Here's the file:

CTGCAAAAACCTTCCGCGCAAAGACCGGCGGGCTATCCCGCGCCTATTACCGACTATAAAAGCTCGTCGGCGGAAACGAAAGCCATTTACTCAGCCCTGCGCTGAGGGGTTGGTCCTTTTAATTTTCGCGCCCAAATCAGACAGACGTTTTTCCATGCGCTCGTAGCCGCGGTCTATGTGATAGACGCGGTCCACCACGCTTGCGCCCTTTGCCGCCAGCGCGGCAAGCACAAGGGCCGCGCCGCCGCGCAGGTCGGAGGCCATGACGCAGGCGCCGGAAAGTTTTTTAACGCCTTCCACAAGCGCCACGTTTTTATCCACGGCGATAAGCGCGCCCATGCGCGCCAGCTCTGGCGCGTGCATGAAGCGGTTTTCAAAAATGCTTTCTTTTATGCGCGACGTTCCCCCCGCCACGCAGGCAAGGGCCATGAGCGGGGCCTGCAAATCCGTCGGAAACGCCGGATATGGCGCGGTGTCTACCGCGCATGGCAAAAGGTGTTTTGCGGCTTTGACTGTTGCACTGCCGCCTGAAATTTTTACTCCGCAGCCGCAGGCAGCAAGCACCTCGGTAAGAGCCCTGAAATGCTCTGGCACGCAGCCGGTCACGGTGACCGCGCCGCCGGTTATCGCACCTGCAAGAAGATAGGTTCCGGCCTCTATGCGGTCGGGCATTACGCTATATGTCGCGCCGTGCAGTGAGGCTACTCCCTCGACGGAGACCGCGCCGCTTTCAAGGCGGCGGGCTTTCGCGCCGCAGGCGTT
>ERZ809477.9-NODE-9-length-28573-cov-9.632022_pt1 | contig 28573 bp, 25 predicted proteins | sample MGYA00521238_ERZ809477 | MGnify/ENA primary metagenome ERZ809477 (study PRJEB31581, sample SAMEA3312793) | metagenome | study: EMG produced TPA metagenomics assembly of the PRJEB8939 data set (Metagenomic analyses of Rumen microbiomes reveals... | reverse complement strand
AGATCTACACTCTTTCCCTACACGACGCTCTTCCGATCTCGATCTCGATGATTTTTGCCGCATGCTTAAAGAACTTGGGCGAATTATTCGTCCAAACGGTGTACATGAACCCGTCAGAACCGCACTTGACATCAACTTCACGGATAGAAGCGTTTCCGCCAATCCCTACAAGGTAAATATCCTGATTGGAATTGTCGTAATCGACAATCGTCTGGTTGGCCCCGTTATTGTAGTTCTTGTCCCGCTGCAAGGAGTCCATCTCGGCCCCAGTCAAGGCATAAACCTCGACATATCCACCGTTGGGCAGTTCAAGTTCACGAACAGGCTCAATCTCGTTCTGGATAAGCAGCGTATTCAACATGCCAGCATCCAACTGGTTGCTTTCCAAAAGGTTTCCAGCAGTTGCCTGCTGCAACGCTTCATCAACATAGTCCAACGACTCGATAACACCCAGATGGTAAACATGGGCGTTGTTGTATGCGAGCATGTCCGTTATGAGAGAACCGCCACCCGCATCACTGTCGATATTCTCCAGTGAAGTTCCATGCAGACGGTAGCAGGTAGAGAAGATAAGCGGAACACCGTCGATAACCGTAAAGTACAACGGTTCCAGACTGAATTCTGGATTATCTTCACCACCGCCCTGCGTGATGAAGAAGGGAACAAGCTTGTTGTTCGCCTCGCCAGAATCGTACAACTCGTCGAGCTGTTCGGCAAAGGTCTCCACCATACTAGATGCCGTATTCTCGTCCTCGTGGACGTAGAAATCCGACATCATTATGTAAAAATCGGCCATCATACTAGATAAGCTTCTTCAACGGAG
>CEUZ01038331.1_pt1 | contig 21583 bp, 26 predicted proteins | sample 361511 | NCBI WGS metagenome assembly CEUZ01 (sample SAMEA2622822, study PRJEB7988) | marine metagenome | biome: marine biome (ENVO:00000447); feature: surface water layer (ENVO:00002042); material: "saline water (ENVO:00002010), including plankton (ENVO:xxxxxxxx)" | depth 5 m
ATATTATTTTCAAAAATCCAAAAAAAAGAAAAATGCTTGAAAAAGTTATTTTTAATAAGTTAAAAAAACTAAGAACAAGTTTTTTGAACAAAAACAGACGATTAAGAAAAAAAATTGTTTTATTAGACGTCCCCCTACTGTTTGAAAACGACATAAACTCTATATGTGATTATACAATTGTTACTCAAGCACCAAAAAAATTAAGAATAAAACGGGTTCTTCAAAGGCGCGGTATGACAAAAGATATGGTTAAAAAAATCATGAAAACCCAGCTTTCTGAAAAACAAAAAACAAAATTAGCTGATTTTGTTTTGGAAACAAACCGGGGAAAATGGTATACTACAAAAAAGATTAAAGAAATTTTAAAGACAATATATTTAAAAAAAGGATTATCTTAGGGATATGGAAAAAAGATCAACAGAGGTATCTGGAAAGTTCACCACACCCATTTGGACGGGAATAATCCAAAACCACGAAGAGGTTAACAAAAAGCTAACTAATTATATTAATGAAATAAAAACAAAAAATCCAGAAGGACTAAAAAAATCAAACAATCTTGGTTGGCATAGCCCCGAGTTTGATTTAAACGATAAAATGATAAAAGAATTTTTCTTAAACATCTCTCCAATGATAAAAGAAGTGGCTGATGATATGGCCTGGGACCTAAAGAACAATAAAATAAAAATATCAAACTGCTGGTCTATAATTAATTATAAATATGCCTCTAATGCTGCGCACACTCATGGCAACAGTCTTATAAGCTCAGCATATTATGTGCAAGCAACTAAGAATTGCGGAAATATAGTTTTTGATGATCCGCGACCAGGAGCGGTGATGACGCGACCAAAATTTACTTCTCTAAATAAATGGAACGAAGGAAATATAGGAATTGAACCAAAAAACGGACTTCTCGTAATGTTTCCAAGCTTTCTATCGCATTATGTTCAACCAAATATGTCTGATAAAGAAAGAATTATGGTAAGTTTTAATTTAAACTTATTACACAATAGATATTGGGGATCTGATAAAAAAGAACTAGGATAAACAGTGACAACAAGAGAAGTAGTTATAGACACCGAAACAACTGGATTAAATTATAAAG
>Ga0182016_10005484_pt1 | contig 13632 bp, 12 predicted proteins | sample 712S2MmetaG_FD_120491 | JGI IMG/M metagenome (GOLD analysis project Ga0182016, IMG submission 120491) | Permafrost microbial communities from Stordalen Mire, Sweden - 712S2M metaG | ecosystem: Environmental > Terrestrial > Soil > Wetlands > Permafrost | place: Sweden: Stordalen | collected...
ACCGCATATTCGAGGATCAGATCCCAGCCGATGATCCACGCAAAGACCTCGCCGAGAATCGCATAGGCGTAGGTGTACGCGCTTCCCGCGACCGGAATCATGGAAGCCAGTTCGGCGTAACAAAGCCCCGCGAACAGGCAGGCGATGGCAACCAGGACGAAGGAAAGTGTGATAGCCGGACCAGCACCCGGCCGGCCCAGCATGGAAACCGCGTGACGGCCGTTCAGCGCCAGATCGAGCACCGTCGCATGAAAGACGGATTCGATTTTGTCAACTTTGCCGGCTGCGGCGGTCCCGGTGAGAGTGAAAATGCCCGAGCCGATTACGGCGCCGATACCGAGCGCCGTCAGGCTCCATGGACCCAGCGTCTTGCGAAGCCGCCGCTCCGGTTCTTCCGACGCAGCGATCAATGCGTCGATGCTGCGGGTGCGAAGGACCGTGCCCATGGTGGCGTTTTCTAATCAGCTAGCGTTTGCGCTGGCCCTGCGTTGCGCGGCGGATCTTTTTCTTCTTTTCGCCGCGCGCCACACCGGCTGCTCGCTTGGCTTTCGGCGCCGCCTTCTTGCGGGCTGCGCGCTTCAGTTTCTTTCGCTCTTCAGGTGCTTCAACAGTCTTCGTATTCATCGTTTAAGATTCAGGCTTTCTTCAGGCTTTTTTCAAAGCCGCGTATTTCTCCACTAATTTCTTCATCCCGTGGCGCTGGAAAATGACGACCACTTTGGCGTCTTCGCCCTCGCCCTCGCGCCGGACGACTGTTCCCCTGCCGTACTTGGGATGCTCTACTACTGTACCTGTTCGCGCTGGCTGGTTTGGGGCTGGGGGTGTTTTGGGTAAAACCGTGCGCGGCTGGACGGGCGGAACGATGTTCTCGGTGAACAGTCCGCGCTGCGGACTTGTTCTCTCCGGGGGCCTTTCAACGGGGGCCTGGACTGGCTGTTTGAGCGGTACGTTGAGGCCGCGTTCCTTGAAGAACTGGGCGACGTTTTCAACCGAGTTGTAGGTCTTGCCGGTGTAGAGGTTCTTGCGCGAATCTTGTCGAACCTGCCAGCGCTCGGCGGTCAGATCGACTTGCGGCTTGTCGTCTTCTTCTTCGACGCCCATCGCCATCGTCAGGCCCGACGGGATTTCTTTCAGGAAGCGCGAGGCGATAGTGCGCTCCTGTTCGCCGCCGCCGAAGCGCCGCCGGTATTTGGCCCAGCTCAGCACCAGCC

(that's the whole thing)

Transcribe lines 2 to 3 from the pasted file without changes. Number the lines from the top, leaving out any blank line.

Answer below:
>ERZ809477.9-NODE-9-length-28573-cov-9.632022_pt1 | contig 28573 bp, 25 predicted proteins | sample MGYA00521238_ERZ809477 | MGnify/ENA primary metagenome ERZ809477 (study PRJEB31581, sample SAMEA3312793) | metagenome | study: EMG produced TPA metagenomics assembly of the PRJEB8939 data set (Metagenomic analyses of Rumen microbiomes reveals... | reverse complement strand
AGATCTACACTCTTTCCCTACACGACGCTCTTCCGATCTCGATCTCGATGATTTTTGCCGCATGCTTAAAGAACTTGGGCGAATTATTCGTCCAAACGGTGTACATGAACCCGTCAGAACCGCACTTGACATCAACTTCACGGATAGAAGCGTTTCCGCCAATCCCTACAAGGTAAATATCCTGATTGGAATTGTCGTAATCGACAATCGTCTGGTTGGCCCCGTTATTGTAGTTCTTGTCCCGCTGCAAGGAGTCCATCTCGGCCCCAGTCAAGGCATAAACCTCGACATATCCACCGTTGGGCAGTTCAAGTTCACGAACAGGCTCAATCTCGTTCTGGATAAGCAGCGTATTCAACATGCCAGCATCCAACTGGTTGCTTTCCAAAAGGTTTCCAGCAGTTGCCTGCTGCAACGCTTCATCAACATAGTCCAACGACTCGATAACACCCAGATGGTAAACATGGGCGTTGTTGTATGCGAGCATGTCCGTTATGAGAGAACCGCCACCCGCATCACTGTCGATATTCTCCAGTGAAGTTCCATGCAGACGGTAGCAGGTAGAGAAGATAAGCGGAACACCGTCGATAACCGTAAAGTACAACGGTTCCAGACTGAATTCTGGATTATCTTCACCACCGCCCTGCGTGATGAAGAAGGGAACAAGCTTGTTGTTCGCCTCGCCAGAATCGTACAACTCGTCGAGCTGTTCGGCAAAGGTCTCCACCATACTAGATGCCGTATTCTCGTCCTCGTGGACGTAGAAATCCGACATCATTATGTAAAAATCGGCCATCATACTAGATAAGCTTCTTCAACGGAG